Thoughts on the Wood Graining Tool: I thought I would like the wood grain tool more than I did. I found the pattern to be too big and prefer the more blended look of a dry paintbrush. (Note: I linked similar as the exact one I used is currently unavailable)

The finish before the Valspar was super choppy and the colors together looked terrible. I knew going in that by using Valspar antiquing wax for the top coat I would have a more blended look that would closely resemble my real wood inspiration table. For this application, I took a t-shirt rag and rubbed the antiquing wax onto the table and finally my vision came to life!

I sealed this table with outdoor clear decking sealer since this table is somewhat open to the elements here in Massachusetts. I’ve had a lot of questions about the antiquing waxing holding up in the heat. Due to the fact that it resembles more of a gel stain than wax, I have had zero problems with it in the heat.

finished table with a table runner of white pumpkins, clay pots and candles.

You can see more views of this table in this Simple Fall DIY Dining Table Centerpiece Idea post. Here is a photo of the table in our outdoor dining space.

outdoor dining table with a fall garland and pumpkins.

I also used this same technique with a dining table that I refinished for my booth. I used Fusion mineral paint in this beautiful green color (Bayberry) for the skirt and the legs, white chalk paint as the base coat on the table top, and then Valspar antiquing wax to create the faux wood table top. For this project, I used a lint-free rag instead of a brush to give it a more blended finish.

dining table with Bayberry green legs and skirt with faux wood top. This table has a smooth wood finish.

Lastly, I refinished this entryway table using the same technique as the original project. Did mention this look sells well at my vintage booth? This table was a Facebook marketplace find for $25. The legs are painted using cream-colored chalk paint and the top is my 3-step process for a wood-like finish.

an entry way table or a console table with cream color legs with faux wood table top.

I love DIY projects that take an entire piece of furniture and give it new life! This finish is so easy to achieve and Valspar antiquing wax is the way to go when looking for a faux wood finish.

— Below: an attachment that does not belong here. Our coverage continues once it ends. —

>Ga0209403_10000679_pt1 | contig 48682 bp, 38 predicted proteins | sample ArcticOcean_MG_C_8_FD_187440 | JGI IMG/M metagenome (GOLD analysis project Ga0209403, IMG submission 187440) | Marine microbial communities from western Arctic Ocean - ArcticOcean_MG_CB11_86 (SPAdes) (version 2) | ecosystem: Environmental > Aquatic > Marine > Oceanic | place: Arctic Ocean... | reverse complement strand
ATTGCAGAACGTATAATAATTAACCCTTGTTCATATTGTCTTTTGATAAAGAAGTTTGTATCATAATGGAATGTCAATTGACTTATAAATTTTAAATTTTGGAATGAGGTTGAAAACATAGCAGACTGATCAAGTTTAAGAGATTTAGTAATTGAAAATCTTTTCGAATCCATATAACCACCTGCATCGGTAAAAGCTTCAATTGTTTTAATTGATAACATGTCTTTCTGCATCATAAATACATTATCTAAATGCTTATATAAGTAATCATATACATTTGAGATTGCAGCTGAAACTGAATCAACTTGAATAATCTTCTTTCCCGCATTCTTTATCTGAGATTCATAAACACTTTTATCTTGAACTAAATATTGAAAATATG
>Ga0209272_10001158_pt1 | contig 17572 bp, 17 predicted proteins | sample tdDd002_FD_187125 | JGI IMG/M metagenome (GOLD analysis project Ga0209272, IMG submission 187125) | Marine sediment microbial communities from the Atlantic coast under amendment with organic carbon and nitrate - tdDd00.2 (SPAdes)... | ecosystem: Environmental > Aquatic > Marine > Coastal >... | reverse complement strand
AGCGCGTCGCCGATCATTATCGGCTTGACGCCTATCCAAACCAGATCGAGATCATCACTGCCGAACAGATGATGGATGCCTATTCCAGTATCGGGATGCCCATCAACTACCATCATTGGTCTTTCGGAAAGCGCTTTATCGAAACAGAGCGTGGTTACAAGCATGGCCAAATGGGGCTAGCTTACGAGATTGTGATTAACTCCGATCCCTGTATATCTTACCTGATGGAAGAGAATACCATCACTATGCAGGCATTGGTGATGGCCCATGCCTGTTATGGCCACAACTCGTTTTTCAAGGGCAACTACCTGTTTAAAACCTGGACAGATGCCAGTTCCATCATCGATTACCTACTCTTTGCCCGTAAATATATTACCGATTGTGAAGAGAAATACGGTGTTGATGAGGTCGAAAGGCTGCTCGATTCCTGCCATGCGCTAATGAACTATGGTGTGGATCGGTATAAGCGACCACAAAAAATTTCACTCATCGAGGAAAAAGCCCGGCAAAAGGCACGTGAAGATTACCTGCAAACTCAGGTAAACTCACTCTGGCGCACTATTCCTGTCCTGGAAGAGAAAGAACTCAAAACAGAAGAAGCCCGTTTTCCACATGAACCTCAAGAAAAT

Thanks for visiting the blog today. I loved sharing How To Paint Furniture To Look Like Wood in 3 Simple Steps with you! For more fun DIY projects be sure to check out my furniture refinishing projects including this adorable DIY dog bed!

Keep creating friends!

my signature, a drawing of me holding a cup of coffee.

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  1. Hello stephanie I am roro from danmark I want a help to give my white smoothy dinning table a faux wood look with high protection ,so what I need to do and save in money as possible

    1. Hi Roro, If your dining room table is already white you are half way there! I would suggest getting the Valspar antiquing wax and follow the instructions in the blog post to apply. For a dining room table I would suggest two coats of polycryllic. Be sure to let the polycrylic dry completely between coats and let it cure (per instructions on the can) before use.

    1. Hi Brenda, I don’t believe it is. The antiquing wax is quite unique in that it does not feel or apply like wax (despite its name!). It’s more of a gel than a wax. I have done this application a number of times with poly and the finish is beautiful and durable! Hope this helps!

    1. Hi Beth, So sorry for the delay. I apply the polycrillic with a regular brush but you can also use a sponge brush. Thank you for visiting the blog!

  2. Hi, love this! But I thought we couldn’t use polyurethane over wax? Could you please advise? I started to chalk paint my dinner table, but bought rustoleum dark wax, hoping I ll manage to create a similar effect, and cant find your recommended poly. Can any polyurethane be used over wax?

    1. Hello! I have heard folks say that however, I have never had an issue when using polyacrylic over the Valspar antiquing wax. In this application Im using the wax to create a wood grain, typically wax IS my top coat. Valspar’s antiquing wax is very unique and acts a lot like a gel stain. Very different than say Annie Sloan’s wax. This could be the reason the poly works over it. Good luck! Happy creating!